@Peter – Very true, the 13% is not typical. The current measure is more of an interim measure. I plan to ensure I can retire with no more than 4% of the investments per year. So I will hit periods of exceeding my target here, but I need to have that on a consistent basis before I leave work.

  5. In response to Tim’s statement about being low income in retirement….

    If you are low income with the portfolio you have developed I am in big trouble. I am counting on $7,000 from the government and $4,500 from my work pension each year and the rest is up to me. I will be living on about $20,000 per year as a single person and it will be very tight.

  6. Jacq says:

    Jane, it doesn’t sound like you’re including GIS in your government benefits. It should cover part of your shortfall.
    http://www.moneysense.ca/retire/are-you-gis-eligible
    Actually, I’m not sure what your figure of $7000 per year includes. It seems really low based on average CPP/OAS payments.

  7. Following up on Peter’s comment and your reply, your current spending of $2777/month would be covered by savings of $833,100 based on the 4% rule. This could come down a little if you account for CPP and OAS later in life. Not to be a downer, but it seems clear that you’ve got longer to go than your 0.79 ratio implies. You’re on a good path, though. Good luck.

  8. You’ve done fantastically well :)

    Is it odd to be excited about 2014 because I can then funnel more of my cash into RRSPs and TFSAs and try to max them out?

  9. Jacq I was a stay at home mom for a lot of years so my CPP will not be the full amount. I want to retire at 60 and not 65 or 67 so I will have 5 years of fairly low income before the next 2 government pensions kick in.

  10. Tim Stobbs says:

    @Jane Savers – Oh, that is low. $20K is really low for one person. I didn’t mean to imply mine was that low, but rather anything less than $30K a year is considered low by a fair number of people I know.

    @Michael James – I know I’m not almost 80% retired, it’s just the high investment gains throwing it off. Yet just having the total portfolio value didn’t include anything on the spending side, so I used this measure. It isn’t perfect, but gives me a clue month to month if I’m in the right direction.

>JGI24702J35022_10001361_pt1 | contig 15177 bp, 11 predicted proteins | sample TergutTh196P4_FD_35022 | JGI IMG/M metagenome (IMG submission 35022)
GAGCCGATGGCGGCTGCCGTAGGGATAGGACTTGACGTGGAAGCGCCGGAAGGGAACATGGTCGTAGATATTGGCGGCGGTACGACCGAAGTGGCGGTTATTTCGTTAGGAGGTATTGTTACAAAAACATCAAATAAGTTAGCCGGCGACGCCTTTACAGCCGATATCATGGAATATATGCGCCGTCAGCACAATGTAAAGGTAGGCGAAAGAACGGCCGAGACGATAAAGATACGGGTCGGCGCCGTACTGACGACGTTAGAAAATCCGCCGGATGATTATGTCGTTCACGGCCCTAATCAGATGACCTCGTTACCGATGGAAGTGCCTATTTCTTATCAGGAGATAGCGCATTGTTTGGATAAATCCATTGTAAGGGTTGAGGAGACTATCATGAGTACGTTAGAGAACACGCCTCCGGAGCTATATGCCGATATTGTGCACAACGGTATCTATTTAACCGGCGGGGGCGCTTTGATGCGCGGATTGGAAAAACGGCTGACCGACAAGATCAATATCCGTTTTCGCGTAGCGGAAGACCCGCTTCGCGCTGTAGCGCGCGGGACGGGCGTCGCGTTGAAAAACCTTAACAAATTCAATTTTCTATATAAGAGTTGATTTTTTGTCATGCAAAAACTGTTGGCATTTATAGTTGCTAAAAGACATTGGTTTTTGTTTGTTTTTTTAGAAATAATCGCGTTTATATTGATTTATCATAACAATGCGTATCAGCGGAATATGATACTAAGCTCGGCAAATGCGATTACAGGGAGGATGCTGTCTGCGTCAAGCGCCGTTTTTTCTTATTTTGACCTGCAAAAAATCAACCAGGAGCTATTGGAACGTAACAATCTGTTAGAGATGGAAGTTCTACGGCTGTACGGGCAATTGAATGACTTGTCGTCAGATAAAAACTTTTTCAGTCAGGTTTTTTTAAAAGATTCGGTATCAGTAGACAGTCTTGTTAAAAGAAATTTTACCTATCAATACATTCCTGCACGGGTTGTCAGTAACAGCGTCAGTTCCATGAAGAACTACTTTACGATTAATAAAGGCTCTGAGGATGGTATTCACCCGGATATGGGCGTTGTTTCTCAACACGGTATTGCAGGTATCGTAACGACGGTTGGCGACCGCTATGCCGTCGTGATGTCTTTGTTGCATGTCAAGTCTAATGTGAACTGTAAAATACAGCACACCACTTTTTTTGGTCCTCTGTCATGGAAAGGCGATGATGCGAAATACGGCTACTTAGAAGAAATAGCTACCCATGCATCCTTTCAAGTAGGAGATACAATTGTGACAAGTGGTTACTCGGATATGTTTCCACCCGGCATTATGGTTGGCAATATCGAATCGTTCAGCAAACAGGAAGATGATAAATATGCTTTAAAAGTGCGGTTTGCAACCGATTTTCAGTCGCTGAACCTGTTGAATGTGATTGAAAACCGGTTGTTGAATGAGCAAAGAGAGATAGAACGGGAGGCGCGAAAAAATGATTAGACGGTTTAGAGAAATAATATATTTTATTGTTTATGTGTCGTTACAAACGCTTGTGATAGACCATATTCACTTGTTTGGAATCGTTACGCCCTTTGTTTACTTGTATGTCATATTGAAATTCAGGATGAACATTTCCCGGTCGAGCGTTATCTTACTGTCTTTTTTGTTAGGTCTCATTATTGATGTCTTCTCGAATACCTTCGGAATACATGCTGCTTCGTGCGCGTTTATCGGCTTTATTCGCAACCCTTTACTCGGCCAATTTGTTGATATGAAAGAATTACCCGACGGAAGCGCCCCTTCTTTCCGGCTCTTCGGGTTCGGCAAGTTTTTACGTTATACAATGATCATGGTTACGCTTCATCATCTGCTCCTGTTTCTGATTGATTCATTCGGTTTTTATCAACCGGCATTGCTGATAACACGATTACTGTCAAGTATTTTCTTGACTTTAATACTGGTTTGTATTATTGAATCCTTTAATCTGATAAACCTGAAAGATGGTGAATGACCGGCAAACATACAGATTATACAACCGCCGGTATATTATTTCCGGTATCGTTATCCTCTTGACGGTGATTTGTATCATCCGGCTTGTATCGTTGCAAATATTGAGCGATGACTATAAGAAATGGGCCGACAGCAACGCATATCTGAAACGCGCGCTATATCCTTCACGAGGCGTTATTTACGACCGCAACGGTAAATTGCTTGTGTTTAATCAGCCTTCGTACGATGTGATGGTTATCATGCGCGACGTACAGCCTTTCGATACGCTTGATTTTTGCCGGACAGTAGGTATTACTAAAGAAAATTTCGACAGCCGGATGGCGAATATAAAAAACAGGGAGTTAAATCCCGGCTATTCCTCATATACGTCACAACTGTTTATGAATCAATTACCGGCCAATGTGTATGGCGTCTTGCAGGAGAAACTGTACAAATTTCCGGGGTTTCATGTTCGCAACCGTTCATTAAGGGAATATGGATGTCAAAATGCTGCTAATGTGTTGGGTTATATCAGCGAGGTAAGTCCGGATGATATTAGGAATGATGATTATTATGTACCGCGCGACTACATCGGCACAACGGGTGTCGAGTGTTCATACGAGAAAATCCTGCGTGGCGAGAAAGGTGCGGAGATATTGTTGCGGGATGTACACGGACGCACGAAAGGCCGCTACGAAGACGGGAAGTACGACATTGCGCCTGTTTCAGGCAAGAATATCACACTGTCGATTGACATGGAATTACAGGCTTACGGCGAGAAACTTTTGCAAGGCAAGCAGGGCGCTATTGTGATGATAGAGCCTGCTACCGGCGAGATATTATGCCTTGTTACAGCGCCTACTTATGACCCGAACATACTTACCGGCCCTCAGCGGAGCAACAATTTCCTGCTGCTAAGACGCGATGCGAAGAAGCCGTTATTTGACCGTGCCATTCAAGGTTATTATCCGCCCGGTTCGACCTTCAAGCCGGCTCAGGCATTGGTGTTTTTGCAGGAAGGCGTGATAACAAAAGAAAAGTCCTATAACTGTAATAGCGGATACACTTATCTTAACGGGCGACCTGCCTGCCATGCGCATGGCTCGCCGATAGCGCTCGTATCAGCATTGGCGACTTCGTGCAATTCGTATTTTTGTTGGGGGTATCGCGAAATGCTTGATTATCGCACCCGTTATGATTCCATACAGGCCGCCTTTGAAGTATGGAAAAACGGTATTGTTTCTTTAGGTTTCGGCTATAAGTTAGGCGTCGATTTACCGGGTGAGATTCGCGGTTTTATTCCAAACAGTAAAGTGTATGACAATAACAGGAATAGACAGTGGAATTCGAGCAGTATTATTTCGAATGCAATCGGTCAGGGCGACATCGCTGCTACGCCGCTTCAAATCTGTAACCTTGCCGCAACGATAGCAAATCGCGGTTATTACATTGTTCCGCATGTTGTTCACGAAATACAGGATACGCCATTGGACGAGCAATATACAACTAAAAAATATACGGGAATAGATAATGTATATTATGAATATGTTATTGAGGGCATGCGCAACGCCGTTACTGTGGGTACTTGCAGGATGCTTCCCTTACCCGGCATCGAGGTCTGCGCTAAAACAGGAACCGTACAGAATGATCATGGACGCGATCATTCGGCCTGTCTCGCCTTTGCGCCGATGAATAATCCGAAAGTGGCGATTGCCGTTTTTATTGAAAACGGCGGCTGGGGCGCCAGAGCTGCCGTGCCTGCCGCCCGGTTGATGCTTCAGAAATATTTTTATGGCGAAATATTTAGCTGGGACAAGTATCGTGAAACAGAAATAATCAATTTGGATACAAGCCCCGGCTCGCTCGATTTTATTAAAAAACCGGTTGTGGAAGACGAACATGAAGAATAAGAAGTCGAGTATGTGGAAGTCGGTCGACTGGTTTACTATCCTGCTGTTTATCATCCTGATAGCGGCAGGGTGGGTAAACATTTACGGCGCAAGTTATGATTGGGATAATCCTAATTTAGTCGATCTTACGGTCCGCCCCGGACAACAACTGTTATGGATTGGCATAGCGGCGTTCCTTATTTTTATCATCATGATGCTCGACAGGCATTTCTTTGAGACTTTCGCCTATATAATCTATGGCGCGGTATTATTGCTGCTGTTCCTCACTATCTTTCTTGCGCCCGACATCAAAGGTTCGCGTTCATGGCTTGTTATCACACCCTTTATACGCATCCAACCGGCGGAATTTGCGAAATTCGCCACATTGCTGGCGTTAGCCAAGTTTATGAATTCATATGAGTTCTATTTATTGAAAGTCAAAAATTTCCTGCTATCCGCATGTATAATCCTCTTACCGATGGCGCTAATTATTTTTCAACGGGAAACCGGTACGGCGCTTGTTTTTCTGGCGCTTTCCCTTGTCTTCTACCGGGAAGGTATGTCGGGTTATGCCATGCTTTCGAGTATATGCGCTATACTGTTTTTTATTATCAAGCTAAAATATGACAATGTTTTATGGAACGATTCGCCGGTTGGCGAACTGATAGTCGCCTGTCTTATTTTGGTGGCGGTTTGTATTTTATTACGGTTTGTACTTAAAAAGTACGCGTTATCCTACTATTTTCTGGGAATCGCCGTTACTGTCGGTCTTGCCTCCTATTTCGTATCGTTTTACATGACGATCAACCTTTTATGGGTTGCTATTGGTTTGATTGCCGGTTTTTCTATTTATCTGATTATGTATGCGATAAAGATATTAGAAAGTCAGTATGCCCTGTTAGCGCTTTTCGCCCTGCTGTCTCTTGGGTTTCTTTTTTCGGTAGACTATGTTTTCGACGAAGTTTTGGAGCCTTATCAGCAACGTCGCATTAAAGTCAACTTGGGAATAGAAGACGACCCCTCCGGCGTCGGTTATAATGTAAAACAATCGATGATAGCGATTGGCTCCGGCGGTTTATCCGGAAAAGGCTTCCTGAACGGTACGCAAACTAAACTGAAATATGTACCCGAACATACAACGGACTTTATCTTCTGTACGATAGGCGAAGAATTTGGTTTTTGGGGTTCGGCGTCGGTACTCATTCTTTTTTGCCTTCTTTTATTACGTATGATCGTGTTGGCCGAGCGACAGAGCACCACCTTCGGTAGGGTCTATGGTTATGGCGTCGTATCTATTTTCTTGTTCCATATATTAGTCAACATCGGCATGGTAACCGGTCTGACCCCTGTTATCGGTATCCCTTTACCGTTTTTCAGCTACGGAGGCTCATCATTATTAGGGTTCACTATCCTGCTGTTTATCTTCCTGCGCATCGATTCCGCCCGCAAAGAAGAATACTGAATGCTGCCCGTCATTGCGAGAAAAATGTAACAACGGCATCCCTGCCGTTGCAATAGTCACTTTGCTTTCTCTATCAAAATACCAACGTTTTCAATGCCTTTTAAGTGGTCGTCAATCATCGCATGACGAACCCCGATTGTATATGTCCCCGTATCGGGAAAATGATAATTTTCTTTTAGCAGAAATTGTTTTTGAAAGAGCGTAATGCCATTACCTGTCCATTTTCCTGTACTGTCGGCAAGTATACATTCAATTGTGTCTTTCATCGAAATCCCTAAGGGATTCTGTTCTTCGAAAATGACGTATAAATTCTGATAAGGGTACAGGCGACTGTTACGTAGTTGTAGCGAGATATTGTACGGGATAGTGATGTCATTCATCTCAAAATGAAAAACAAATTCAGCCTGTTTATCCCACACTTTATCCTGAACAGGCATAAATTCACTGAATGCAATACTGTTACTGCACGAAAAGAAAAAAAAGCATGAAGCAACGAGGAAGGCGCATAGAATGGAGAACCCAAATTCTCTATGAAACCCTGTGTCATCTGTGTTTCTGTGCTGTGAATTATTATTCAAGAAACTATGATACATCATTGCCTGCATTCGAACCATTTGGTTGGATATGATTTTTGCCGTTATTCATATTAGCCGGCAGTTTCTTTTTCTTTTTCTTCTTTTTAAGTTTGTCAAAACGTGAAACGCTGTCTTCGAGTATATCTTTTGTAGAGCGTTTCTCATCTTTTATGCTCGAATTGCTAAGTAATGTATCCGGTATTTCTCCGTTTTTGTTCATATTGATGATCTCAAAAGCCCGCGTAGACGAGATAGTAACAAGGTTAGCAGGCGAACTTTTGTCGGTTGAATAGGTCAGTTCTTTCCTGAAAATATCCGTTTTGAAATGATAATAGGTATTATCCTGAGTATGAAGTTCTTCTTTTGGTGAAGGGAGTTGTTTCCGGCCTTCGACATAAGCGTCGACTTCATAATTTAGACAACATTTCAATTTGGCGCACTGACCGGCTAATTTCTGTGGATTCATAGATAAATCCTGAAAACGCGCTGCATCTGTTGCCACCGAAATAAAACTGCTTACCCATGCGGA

@Save, spend, Splurge – Thanks! Oh and it isn’t odd to be excited about maxing things out. I’m hoping to claw through most of my extra RRSP contribution room next year.

  11. @Tim: I know I’ll have a bit of RRSP room starting next year, as well as the SNAFU that happened with my TFSAs not being properly recorded by ING direct.

    I’m looking at plowing about $20,000 into both plans to max them out again. Somehow, leaving them open and not maxed to the fullest gives me the hives.

  12. @Tim: Perhaps the measure 300*(monthly spending)/assets would give you a better measure. The 300 figure comes from 12 months per year divided by 4%.

  13. Jacq says:

    You could use something like a SWR Monte Carlo calculator and try to reach as close to 100% safety as possible. That would guarantee you progress every month vs. your method where in a down year/period (probably coming soon or at least I hope so since I’m sitting on a lot of cash), it will appear (incorrectly) that you’ll have to work ad infinitum.

    I’ve been playing around with this one lately:
    http://www.gummy-stuff.org/sensible_withdrawals.htm

    I like it because it gives you a baseline bare bones austerity mode in case of extended bear markets plus “extras after good market years” option. The Variable percentage withdrawal does somewhat the same thing but running gummy’s Monte Carlo simulator is more fun. Only problem is I have a bit of a problem believing the results because it puts my SWR way over 4%.